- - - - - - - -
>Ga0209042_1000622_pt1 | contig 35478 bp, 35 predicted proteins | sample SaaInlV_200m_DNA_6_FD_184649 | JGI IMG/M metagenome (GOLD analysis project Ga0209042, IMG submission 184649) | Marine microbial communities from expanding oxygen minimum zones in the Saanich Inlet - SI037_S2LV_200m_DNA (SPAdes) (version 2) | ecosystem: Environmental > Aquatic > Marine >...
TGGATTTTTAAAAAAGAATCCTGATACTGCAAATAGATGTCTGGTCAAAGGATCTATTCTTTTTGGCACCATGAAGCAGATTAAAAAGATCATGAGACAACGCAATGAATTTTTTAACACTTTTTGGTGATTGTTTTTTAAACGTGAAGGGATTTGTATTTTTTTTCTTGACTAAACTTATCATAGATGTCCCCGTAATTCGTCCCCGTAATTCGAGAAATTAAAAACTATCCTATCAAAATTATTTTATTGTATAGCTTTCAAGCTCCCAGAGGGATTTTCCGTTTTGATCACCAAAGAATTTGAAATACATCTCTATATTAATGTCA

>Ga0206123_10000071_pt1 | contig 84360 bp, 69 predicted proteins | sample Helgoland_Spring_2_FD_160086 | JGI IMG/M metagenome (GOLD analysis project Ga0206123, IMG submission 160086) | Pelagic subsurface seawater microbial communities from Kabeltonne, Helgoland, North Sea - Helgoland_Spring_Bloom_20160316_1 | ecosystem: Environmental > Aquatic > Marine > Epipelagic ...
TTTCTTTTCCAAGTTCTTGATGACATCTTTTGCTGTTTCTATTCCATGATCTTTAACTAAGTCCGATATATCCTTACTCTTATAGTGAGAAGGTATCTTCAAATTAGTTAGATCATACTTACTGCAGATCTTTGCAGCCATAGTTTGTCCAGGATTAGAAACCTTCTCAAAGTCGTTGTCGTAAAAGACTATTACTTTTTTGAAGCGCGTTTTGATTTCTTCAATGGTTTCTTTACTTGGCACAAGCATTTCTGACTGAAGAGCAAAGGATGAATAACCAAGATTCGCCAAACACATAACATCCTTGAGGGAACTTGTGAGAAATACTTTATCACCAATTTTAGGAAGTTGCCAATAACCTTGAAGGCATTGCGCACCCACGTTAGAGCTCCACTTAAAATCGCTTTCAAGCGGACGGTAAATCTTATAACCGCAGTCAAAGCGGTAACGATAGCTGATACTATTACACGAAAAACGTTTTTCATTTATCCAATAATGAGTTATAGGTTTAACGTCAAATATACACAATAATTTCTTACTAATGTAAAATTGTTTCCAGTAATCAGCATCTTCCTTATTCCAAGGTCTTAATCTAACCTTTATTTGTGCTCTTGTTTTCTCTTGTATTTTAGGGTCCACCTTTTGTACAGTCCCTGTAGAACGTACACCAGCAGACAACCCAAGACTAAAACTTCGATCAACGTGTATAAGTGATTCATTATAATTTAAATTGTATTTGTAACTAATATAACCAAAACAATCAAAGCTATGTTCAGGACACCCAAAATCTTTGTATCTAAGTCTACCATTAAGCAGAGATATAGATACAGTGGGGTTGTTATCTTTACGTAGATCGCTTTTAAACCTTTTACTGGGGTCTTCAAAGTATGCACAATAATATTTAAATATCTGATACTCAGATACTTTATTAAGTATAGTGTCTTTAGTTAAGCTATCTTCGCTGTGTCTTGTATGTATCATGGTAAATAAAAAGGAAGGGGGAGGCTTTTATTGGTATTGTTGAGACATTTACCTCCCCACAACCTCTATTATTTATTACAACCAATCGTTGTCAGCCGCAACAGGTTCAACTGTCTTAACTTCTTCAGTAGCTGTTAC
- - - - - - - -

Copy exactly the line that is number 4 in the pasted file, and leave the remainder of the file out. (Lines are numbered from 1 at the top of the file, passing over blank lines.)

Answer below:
TTTCTTTTCCAAGTTCTTGATGACATCTTTTGCTGTTTCTATTCCATGATCTTTAACTAAGTCCGATATATCCTTACTCTTATAGTGAGAAGGTATCTTCAAATTAGTTAGATCATACTTACTGCAGATCTTTGCAGCCATAGTTTGTCCAGGATTAGAAACCTTCTCAAAGTCGTTGTCGTAAAAGACTATTACTTTTTTGAAGCGCGTTTTGATTTCTTCAATGGTTTCTTTACTTGGCACAAGCATTTCTGACTGAAGAGCAAAGGATGAATAACCAAGATTCGCCAAACACATAACATCCTTGAGGGAACTTGTGAGAAATACTTTATCACCAATTTTAGGAAGTTGCCAATAACCTTGAAGGCATTGCGCACCCACGTTAGAGCTCCACTTAAAATCGCTTTCAAGCGGACGGTAAATCTTATAACCGCAGTCAAAGCGGTAACGATAGCTGATACTATTACACGAAAAACGTTTTTCATTTATCCAATAATGAGTTATAGGTTTAACGTCAAATATACACAATAATTTCTTACTAATGTAAAATTGTTTCCAGTAATCAGCATCTTCCTTATTCCAAGGTCTTAATCTAACCTTTATTTGTGCTCTTGTTTTCTCTTGTATTTTAGGGTCCACCTTTTGTACAGTCCCTGTAGAACGTACACCAGCAGACAACCCAAGACTAAAACTTCGATCAACGTGTATAAGTGATTCATTATAATTTAAATTGTATTTGTAACTAATATAACCAAAACAATCAAAGCTATGTTCAGGACACCCAAAATCTTTGTATCTAAGTCTACCATTAAGCAGAGATATAGATACAGTGGGGTTGTTATCTTTACGTAGATCGCTTTTAAACCTTTTACTGGGGTCTTCAAAGTATGCACAATAATATTTAAATATCTGATACTCAGATACTTTATTAAGTATAGTGTCTTTAGTTAAGCTATCTTCGCTGTGTCTTGTATGTATCATGGTAAATAAAAAGGAAGGGGGAGGCTTTTATTGGTATTGTTGAGACATTTACCTCCCCACAACCTCTATTATTTATTACAACCAATCGTTGTCAGCCGCAACAGGTTCAACTGTCTTAACTTCTTCAGTAGCTGTTAC